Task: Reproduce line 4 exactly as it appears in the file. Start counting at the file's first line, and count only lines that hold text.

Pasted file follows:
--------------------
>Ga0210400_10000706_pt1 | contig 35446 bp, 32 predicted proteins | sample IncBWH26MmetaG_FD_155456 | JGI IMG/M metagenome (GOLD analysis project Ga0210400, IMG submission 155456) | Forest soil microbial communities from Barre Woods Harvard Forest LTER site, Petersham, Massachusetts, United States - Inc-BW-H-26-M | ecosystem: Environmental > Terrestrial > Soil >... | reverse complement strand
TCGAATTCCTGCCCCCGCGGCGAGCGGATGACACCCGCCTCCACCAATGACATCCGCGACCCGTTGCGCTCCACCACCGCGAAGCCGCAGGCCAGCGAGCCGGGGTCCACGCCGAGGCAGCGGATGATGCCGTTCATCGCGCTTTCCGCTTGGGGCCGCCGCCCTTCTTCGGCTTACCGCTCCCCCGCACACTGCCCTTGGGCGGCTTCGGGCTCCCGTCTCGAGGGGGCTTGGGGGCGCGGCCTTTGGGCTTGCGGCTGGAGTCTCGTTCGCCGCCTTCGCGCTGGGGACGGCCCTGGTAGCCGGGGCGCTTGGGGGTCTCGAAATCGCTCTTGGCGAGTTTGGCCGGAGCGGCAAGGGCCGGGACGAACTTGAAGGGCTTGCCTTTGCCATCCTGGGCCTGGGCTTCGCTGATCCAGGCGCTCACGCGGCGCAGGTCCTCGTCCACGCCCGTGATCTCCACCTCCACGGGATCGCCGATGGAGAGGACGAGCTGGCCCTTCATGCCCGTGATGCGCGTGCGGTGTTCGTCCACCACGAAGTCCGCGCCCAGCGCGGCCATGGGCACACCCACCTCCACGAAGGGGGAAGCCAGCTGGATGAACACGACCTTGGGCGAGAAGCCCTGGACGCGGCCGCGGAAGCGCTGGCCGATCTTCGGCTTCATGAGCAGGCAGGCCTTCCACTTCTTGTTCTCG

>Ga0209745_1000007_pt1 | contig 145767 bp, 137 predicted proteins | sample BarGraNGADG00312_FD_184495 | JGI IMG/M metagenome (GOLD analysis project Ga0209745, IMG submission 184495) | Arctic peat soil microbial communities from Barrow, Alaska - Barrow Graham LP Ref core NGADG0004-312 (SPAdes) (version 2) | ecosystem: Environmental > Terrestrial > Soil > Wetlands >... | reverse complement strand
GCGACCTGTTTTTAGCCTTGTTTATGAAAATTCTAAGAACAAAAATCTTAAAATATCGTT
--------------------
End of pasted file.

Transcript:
GCGACCTGTTTTTAGCCTTGTTTATGAAAATTCTAAGAACAAAAATCTTAAAATATCGTT